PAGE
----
Munshi Premchand’s story God Lives in the Panch glorifies honesty as an eternal value which comes from God and, at the same time, reveals the contemporary life beyond what is intended. The characterization and plot are carefully thought out.
Alagu and Juman have been friends from boyhood. Juman didn’t take care of his aunt even though he had appropriated her property and when the case was brought before the village panchayat, Alagu, the chosen judge opted for a fair judgment which went against Juman. According to Alagu’s verdict Juman was to pay a fixed amount to his aunt every month, otherwise her property should be restored to her. After this Juman and Alagu were not on speaking terms.
Later Alagu sold a bullock to Sahu who killed it by making it overwork. Sahu had not paid for the bullock and now that it was dead he said he won’t pay at all. When the case was brought to the Panchayat, Sahu chose Juman banking on the latter’s desire to take revenge on Alagu. But Alagu, just like what Juman had done earlier, opted for a fair judgment which went against Sahu. According to Alagu’s verdict Sahu was to pay for the bullock and was fined also for ill-treating the animal.
The people present there were happy to hear this and, as Alagu sang in praise of the fairness of the Panchayat, voiced it loudly. The fairness of the decision was attributed to God’s own presence in the Panch. The private interests were sidelined and justice was upheld. The voice of the Panch thus became the voice of God. The two friends also forgot their old quarrels and got reunited.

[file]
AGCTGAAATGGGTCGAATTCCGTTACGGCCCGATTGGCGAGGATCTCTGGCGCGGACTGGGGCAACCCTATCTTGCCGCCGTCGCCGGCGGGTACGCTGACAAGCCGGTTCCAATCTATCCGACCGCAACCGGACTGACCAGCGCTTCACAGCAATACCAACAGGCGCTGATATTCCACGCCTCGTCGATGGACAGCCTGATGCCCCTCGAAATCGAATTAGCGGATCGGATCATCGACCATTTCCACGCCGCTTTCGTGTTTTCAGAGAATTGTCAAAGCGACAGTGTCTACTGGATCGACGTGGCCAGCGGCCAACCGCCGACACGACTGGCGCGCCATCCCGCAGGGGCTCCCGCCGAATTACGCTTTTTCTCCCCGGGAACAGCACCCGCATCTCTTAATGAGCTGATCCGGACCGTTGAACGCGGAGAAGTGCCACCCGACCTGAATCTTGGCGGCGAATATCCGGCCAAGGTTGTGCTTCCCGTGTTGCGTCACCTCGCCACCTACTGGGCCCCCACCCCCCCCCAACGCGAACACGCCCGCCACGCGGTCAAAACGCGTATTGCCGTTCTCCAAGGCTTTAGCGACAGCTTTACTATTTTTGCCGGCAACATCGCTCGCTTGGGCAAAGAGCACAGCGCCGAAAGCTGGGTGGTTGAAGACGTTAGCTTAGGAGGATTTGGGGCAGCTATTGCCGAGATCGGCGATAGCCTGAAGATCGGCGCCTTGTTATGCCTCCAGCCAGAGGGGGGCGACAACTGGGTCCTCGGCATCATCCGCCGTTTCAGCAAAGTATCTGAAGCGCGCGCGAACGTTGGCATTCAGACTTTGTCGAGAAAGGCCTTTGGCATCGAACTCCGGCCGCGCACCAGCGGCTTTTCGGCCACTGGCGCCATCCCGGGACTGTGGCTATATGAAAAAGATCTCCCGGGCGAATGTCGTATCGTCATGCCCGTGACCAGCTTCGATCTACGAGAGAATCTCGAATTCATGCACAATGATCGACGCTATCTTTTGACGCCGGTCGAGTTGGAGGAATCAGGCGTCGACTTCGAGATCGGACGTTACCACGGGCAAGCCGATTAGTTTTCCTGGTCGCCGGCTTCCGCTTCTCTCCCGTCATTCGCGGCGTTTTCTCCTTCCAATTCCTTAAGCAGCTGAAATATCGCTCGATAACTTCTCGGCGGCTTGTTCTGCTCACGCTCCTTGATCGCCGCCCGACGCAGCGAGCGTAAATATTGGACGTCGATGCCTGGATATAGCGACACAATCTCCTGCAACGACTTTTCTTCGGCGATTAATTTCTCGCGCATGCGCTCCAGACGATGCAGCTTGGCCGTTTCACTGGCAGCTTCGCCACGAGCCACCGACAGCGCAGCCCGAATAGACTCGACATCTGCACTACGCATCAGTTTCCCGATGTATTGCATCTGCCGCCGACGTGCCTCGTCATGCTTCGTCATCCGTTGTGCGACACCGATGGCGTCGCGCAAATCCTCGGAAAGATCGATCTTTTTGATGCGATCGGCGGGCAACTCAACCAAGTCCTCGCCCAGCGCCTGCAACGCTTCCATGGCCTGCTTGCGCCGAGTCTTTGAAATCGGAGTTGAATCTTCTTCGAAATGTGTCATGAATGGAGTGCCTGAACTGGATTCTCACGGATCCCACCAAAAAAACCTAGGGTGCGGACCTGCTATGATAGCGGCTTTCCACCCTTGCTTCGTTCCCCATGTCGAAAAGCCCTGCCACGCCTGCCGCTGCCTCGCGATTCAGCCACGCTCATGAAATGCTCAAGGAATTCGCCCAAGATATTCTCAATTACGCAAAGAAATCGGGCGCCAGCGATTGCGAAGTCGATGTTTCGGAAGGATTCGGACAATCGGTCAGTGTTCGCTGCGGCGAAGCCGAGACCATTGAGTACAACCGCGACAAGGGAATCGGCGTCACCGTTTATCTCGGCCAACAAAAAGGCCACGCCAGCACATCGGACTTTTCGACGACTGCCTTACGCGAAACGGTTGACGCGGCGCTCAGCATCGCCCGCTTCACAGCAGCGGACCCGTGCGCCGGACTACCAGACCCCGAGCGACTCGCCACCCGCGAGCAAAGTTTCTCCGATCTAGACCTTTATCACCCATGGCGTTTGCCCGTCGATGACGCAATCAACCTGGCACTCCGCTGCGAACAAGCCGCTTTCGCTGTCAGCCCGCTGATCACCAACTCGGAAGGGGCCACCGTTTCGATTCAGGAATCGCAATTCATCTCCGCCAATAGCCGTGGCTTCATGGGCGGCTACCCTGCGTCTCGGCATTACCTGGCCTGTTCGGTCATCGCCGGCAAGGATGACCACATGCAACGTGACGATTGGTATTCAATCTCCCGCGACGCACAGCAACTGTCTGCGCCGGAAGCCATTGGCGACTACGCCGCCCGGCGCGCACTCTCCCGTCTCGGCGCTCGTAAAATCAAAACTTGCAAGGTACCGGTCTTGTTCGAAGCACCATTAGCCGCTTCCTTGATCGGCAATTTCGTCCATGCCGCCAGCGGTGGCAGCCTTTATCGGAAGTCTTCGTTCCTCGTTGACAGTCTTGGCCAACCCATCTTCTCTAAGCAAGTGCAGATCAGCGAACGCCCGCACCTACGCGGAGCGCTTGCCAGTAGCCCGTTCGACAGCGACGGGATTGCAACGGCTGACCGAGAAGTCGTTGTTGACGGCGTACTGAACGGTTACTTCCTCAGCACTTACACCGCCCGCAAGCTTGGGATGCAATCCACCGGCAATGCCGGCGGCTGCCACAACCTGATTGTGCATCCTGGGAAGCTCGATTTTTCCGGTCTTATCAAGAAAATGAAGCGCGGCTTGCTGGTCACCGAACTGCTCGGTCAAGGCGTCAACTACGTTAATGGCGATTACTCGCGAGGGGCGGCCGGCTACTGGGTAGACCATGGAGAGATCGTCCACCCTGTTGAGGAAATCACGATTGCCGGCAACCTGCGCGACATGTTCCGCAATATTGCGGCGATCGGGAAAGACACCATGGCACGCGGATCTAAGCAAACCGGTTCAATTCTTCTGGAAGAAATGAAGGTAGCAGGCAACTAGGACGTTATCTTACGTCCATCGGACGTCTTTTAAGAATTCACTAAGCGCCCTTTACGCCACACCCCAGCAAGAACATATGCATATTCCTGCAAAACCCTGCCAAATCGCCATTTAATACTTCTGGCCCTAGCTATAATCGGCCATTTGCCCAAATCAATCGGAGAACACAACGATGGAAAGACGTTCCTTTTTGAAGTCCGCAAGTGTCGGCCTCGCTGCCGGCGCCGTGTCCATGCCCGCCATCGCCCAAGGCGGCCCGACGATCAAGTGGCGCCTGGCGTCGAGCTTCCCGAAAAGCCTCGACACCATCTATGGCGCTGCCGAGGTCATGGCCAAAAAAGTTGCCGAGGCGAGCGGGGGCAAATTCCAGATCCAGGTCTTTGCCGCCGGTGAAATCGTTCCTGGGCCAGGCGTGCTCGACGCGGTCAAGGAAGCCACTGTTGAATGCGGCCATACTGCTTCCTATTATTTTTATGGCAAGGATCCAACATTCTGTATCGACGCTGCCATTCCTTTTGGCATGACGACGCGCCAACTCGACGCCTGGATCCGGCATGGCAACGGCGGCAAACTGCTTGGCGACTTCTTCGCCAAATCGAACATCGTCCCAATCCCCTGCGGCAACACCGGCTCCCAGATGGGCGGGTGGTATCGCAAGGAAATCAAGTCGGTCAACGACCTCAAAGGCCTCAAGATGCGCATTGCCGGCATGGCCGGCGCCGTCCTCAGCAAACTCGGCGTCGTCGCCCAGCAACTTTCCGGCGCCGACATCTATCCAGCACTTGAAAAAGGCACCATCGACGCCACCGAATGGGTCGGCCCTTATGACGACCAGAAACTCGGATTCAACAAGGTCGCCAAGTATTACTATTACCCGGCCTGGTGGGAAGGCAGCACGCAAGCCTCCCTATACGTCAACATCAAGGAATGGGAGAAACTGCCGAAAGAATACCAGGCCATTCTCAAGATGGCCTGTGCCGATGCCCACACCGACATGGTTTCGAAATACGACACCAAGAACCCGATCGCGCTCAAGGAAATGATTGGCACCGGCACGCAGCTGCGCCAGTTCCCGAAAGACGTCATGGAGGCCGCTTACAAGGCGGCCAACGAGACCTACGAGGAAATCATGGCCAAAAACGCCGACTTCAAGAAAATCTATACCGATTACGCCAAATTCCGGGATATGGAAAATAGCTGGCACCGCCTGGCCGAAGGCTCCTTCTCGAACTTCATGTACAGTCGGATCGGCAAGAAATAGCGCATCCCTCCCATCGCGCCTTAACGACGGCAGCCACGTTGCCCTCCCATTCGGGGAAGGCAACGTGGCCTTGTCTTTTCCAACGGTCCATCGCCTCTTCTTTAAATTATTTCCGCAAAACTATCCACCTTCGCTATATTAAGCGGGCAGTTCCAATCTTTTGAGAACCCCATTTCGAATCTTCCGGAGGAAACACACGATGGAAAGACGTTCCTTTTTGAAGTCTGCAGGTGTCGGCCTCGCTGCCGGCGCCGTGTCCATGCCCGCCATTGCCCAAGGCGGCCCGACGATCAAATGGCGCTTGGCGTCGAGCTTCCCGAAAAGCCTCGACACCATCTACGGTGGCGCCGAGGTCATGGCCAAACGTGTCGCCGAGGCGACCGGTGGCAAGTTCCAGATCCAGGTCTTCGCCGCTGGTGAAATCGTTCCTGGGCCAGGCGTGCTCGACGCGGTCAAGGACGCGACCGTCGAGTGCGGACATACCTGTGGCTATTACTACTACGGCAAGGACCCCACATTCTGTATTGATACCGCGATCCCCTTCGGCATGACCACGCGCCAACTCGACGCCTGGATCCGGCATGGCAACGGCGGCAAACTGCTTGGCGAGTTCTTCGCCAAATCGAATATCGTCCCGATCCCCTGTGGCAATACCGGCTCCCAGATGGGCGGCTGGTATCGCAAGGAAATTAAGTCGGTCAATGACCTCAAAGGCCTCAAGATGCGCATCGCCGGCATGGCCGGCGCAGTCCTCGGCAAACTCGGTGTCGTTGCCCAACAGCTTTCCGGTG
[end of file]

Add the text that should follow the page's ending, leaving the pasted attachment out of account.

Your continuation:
Though this is the plot of the story, the contemporary beliefs of the society and those of the writer himself can be read between the lines. Apart from the setting and the narration giving a good picture of the life style those days, the characterization and the plotting also reflect the spirit of the times. For example, as the world has become more corrupt, such a story will not be taken seriously these days.
In characterization, the writer says that Juman became a scholar because his father was a stern and strict teacher who resorted to corporal punishments (which is a crime today). This reflects the old idea ‘spare the rod and spoil the child’. Probably, it is the callous treatment by his father that made Juman insensitive to his own aunt later in life.
Alagu’s father was more of an affectionate character who made his son seek the blessing of his guru by attending to his needs. This atmosphere in his childhood, even though didn’t make his a scholar, still made him a person well liked by the villagers.
This soft side of Alagu made him speak in support of Juman when the old came to him with a complaint. However, his logic got the better of him and he gave a fair judgment. The same way, Juman who was insensitive got infuriated by the fair judgment as it went against him. He went out of terms with his childhood friend. But later his logic too got the better of him and he gave a fair judgment, burying the hatchet.
However, the conventional minded villagers attributed the fairness of the judgment to the presence of God in the panch. Everyone in the village, in that case, had moved away from God when they had resorted to unfair decisions and to take sides out of prejudice. Looking at it from an objective point of view, both Alagu and Juman rose above their petty, personal interests and adopted an adult-like attitude when they were given responsibilities. Thus the characters show their traditional nature, child-like behaviour and adult-like attitude in various situations. This is what makes the story sound realistic just like all the other works of this writer.